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Soundkeeper Recordings – Bringing The Live Performance

03-21-2022 | By Rushton Paul | Issue 120

Such a pleasure! A recording label for country, bluegrass, pop, world and other acoustic musicians that truly brings the listener into the presence of the live performance. Soundkeeper Recordings is making direct-to-two-track recordings that I'd love to hear from more labels. This is the way acoustic music should be heard.

Barry Diament, founder, chief recording engineer and mastering engineer for Soundkeeper Recordings, has a simple goal: "make recordings that provide the listener with a perspective similar to what they’d experience in the presence of the performance."

This goal sounds simple, but it eludes most recording companies.

Too many recording companies get lost using way too many microphones, separating musicians from one another into acoustic booths hearing only through their headphones, relying on "fixing it in post" rather than getting it right in the performance, using layers and layers of electronics that mask the sound, miles of cable that lose the delicate overtones of the instruments, and not recording in a natural acoustic space in which the instruments reverberate and integrate. The result of such recordings is a totally different aesthetic. But whatever the virtues of such recording processes, the result they provide does not deliver listeners into the presence of a live performance.

If your goal is to enjoy hearing the musicians as if in the presence a live performance, to experience the energy that only live performances create, then you should explore the recordings Barry Diament is making at Soundkeeper Recordings. Your goal as a listener will be aligned with his goal as a recording and mastering engineer.

Soundkeeper's current catalog includes music from country/bluegrass, world, and pop musicians, but there is no reason it won't expand to classical, or jazz or other acoustic genre as opportunities present themselves. From what I've heard thus far, I'd venture to listen to any music Soundkeeper Recordings releases with high confidence that I will enjoy the recording and that the musicians will be worth hearing. If this matches your interests, read on.

Cosmic American Derelicts in their recording session for The Twain Shall Meet, discussed below.

Before founding Soundkeeper Recordings, Barry Diament worked in the recording industry as a recording and mastering engineer. He started in the industry in 1975 and he left Atlantic Records in 1987 to work on his own as an independent recording engineer, founding Barry Diament Audio. To expand beyond contract recording, Diament founded Soundkeeper Recordings as the music label under which he can release albums that meet his expectations: recordings that sound like live performances and that place the listener in the presence of the musicians. To do so, he maintains three key principles:

  1. The best way to achieve the excitement of a real performance in a recording is to record a real performance.
  2. Record in a venue with the right supporting acoustic for the music and instrumentation.
  3. Use a system that gets out of the way.

Each of these principles present multi-layered challenges to achieve.

The most difficult challenge, according to Diament, is "finding artists whose music moves me and who are also capable of making a recording the Soundkeeper way, which is to say, those artists who can perform their music in real time, without requiring the safety of the studio to fix mistakes or requiring an engineer to balance the music." In other words, they need to be able to play a full five-minute set! He describes his philosophy as "recording without a net." Namely, his first principle: the only way to achieve the excitement of a real performance in a recording is to record a real performance.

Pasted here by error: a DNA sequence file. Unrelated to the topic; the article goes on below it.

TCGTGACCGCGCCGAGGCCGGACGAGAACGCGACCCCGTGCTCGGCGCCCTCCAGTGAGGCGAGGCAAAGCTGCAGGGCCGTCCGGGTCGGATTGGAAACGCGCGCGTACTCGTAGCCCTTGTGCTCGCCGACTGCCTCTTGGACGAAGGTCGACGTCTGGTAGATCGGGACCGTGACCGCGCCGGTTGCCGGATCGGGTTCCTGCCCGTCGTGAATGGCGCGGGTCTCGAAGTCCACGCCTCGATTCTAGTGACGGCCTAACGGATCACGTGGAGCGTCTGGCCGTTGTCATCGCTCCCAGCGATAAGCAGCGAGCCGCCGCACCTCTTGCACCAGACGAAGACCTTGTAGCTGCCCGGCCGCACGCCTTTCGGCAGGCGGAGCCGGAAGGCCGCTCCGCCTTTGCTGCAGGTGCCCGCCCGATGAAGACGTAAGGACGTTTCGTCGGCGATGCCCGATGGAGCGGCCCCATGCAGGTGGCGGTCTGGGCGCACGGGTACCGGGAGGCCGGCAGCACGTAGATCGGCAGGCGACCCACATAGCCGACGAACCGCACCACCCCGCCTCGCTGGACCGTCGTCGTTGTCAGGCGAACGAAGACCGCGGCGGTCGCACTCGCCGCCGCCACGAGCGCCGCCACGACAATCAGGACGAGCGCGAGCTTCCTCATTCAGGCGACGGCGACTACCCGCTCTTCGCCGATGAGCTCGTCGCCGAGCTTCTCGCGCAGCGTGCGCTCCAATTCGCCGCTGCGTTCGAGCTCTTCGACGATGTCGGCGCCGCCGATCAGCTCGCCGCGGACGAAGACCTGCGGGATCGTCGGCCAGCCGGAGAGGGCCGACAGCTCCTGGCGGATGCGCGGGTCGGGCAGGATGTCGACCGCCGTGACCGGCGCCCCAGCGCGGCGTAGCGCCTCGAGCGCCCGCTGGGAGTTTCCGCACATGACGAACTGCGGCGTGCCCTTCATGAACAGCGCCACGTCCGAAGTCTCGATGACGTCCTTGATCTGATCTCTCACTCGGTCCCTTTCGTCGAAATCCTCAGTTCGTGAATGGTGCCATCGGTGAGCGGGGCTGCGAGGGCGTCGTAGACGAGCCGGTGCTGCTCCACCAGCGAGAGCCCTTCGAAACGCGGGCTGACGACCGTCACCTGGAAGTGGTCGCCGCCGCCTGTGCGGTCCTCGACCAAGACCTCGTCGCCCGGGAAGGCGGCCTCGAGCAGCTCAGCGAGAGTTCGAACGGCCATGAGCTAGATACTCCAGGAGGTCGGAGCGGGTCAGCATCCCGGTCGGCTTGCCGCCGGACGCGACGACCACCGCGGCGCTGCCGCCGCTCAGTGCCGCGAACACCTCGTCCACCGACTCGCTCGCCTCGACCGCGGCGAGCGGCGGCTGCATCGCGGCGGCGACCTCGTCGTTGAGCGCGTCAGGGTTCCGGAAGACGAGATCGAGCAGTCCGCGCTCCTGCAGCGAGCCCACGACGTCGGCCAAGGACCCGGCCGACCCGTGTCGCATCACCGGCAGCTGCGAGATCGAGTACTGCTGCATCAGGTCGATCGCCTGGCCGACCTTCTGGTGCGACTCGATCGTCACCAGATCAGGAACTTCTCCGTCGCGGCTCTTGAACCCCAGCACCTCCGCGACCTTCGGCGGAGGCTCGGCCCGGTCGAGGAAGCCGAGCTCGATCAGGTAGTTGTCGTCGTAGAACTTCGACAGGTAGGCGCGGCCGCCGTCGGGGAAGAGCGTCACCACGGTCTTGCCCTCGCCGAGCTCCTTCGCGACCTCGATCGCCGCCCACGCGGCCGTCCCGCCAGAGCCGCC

Getting the system out of the way means, among many other things, recording in a pure way, nothing close-mic'd, and no limiting, compression or outboard EQ to get in the way of the natural dynamics of the sound. It also means there are no overdubs, no mixing after the fact in post-production. Microphone setup is simplified with a focus on getting both the microphones and the musicians optimally positioned in the acoustical space. And the musicians play live, in real time. They determine the musical balances and musical dynamics as they are recorded directly to stereo. 

My first exposure to one of his recordings was the Cosmic American Derelicts' new album The Twain Shall Meet (2022). It's an excellent album that demonstrates all the virtues of Diament's recording goals.

The Twain Shall Meet, Cosmic American Derelicts. Soundkeeper Recordings 2022 HERE

Cosmic American Derelicts are a country/bluegrass performing group with a nexus in the northeast U.S. Founded in 1998, their lineup for this album includes George Kapitanelis (bandleader, bass, tambourine), Scott Lauro (vocals, harmony vocals, guitar, banjo), Danny Pavas (vocals, harmony vocals, guitar), Ed Rainey (harmony vocals, dobro, guitar), Nick Reeb (fiddle).

The album is a nice blend of tunes, excellent musicianship, great finger-picking, and nice vocals. The band plays together with excellent blending and support of the various musical voices throughout. I really enjoyed the variety of instruments used throughout to create variety and increased musical interest. This is music-making with vitality and integrity. It is music-making to enjoy!

As I first listened to this album, my immediate reaction was: Oh, indeed yes. Something very right is going on with this recording. When I finished, I immediately shot an email off to Dr. David, our dear editor, to say that Soundkeeper Recordings is definitely onto the right track for me. This sounds real, it is authentic. It sound fresh and clear and open and very much a real performance in a real space.

And with no disrespect meant to country and bluegrass music, this sounded to me like the classical chamber music recordings that I value so highly for the way in which they capture the sound of a live performance in a natural acoustic space (e.g., the recordings from Channel Classics, Cobra Records, Eudora, Northstar Recordings, TRPTK).